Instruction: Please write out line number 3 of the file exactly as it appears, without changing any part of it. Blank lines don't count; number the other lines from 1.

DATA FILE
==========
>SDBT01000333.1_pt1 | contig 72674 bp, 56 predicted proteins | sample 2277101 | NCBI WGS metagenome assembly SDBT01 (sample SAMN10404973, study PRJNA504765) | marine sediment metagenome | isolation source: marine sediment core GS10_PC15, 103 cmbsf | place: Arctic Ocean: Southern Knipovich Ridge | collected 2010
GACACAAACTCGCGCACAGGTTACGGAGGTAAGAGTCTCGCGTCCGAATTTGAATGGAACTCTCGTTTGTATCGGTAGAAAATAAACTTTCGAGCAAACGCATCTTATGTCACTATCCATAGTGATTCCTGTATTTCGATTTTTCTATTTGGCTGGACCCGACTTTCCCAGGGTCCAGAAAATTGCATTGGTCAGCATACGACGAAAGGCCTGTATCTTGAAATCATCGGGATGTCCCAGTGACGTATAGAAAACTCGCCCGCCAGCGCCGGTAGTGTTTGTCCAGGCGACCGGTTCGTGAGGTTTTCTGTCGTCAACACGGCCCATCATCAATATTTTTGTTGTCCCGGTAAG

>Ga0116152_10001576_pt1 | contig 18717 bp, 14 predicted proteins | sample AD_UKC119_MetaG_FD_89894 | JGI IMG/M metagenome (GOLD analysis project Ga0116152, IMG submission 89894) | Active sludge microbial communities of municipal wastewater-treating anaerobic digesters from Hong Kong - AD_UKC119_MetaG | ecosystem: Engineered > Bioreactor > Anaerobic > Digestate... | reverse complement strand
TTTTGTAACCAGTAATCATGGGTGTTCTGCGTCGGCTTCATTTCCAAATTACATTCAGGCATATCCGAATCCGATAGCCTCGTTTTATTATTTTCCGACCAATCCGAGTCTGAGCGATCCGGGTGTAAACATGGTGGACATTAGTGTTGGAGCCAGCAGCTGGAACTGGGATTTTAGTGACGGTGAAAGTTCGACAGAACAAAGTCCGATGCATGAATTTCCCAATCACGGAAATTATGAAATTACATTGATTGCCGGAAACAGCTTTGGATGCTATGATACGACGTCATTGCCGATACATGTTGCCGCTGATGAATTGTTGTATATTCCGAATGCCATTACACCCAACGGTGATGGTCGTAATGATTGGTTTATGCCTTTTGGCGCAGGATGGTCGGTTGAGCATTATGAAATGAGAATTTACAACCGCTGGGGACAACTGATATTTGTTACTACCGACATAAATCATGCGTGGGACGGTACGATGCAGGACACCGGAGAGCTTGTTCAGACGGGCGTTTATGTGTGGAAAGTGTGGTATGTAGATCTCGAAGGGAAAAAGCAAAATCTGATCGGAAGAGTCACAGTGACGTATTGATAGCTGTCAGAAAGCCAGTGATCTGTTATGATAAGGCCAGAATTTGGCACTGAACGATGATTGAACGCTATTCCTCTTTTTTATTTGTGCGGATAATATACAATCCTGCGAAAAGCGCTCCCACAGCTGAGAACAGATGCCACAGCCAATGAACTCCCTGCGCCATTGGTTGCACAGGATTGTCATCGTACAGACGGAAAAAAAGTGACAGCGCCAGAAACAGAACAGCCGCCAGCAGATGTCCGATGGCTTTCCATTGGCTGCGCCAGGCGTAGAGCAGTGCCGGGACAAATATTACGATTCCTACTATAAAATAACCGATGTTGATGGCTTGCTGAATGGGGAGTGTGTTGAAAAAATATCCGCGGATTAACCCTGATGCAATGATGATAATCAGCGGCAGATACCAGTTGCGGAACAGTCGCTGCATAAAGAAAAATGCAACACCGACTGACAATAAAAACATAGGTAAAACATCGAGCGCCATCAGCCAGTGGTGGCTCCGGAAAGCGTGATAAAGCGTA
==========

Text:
>Ga0116152_10001576_pt1 | contig 18717 bp, 14 predicted proteins | sample AD_UKC119_MetaG_FD_89894 | JGI IMG/M metagenome (GOLD analysis project Ga0116152, IMG submission 89894) | Active sludge microbial communities of municipal wastewater-treating anaerobic digesters from Hong Kong - AD_UKC119_MetaG | ecosystem: Engineered > Bioreactor > Anaerobic > Digestate... | reverse complement strand